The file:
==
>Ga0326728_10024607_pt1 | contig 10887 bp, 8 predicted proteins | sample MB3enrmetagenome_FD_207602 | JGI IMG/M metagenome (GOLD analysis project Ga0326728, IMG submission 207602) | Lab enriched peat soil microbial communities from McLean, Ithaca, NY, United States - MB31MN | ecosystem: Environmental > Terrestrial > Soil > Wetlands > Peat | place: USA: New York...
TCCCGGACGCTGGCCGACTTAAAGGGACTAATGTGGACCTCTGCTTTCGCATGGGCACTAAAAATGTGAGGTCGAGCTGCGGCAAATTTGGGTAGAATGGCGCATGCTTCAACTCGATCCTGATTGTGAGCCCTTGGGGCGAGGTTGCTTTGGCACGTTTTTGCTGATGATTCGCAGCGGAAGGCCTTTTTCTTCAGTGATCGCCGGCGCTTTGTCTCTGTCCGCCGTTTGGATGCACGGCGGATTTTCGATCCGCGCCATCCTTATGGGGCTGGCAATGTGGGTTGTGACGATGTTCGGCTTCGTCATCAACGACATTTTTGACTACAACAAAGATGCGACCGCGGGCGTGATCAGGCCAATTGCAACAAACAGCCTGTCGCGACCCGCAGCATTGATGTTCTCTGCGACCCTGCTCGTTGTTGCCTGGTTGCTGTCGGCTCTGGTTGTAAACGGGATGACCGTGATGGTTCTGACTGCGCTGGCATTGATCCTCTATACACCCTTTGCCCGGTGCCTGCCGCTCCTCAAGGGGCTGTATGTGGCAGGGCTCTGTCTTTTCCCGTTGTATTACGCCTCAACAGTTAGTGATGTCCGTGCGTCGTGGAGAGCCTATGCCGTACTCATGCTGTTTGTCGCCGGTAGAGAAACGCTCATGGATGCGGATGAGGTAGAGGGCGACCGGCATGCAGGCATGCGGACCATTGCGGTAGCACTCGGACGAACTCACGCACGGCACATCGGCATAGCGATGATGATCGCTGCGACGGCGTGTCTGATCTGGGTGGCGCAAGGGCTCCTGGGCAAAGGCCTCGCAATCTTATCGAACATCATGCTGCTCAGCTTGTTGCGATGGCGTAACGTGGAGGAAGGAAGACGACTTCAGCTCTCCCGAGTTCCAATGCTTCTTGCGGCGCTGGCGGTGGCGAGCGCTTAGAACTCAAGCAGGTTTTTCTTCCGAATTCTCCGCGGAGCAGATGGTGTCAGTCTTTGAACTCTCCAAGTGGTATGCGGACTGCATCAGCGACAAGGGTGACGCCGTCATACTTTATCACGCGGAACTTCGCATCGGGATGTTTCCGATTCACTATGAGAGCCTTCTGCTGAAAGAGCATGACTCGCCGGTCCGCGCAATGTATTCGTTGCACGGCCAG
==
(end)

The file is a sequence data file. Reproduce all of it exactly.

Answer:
>Ga0326728_10024607_pt1 | contig 10887 bp, 8 predicted proteins | sample MB3enrmetagenome_FD_207602 | JGI IMG/M metagenome (GOLD analysis project Ga0326728, IMG submission 207602) | Lab enriched peat soil microbial communities from McLean, Ithaca, NY, United States - MB31MN | ecosystem: Environmental > Terrestrial > Soil > Wetlands > Peat | place: USA: New York...
TCCCGGACGCTGGCCGACTTAAAGGGACTAATGTGGACCTCTGCTTTCGCATGGGCACTAAAAATGTGAGGTCGAGCTGCGGCAAATTTGGGTAGAATGGCGCATGCTTCAACTCGATCCTGATTGTGAGCCCTTGGGGCGAGGTTGCTTTGGCACGTTTTTGCTGATGATTCGCAGCGGAAGGCCTTTTTCTTCAGTGATCGCCGGCGCTTTGTCTCTGTCCGCCGTTTGGATGCACGGCGGATTTTCGATCCGCGCCATCCTTATGGGGCTGGCAATGTGGGTTGTGACGATGTTCGGCTTCGTCATCAACGACATTTTTGACTACAACAAAGATGCGACCGCGGGCGTGATCAGGCCAATTGCAACAAACAGCCTGTCGCGACCCGCAGCATTGATGTTCTCTGCGACCCTGCTCGTTGTTGCCTGGTTGCTGTCGGCTCTGGTTGTAAACGGGATGACCGTGATGGTTCTGACTGCGCTGGCATTGATCCTCTATACACCCTTTGCCCGGTGCCTGCCGCTCCTCAAGGGGCTGTATGTGGCAGGGCTCTGTCTTTTCCCGTTGTATTACGCCTCAACAGTTAGTGATGTCCGTGCGTCGTGGAGAGCCTATGCCGTACTCATGCTGTTTGTCGCCGGTAGAGAAACGCTCATGGATGCGGATGAGGTAGAGGGCGACCGGCATGCAGGCATGCGGACCATTGCGGTAGCACTCGGACGAACTCACGCACGGCACATCGGCATAGCGATGATGATCGCTGCGACGGCGTGTCTGATCTGGGTGGCGCAAGGGCTCCTGGGCAAAGGCCTCGCAATCTTATCGAACATCATGCTGCTCAGCTTGTTGCGATGGCGTAACGTGGAGGAAGGAAGACGACTTCAGCTCTCCCGAGTTCCAATGCTTCTTGCGGCGCTGGCGGTGGCGAGCGCTTAGAACTCAAGCAGGTTTTTCTTCCGAATTCTCCGCGGAGCAGATGGTGTCAGTCTTTGAACTCTCCAAGTGGTATGCGGACTGCATCAGCGACAAGGGTGACGCCGTCATACTTTATCACGCGGAACTTCGCATCGGGATGTTTCCGATTCACTATGAGAGCCTTCTGCTGAAAGAGCATGACTCGCCGGTCCGCGCAATGTATTCGTTGCACGGCCAG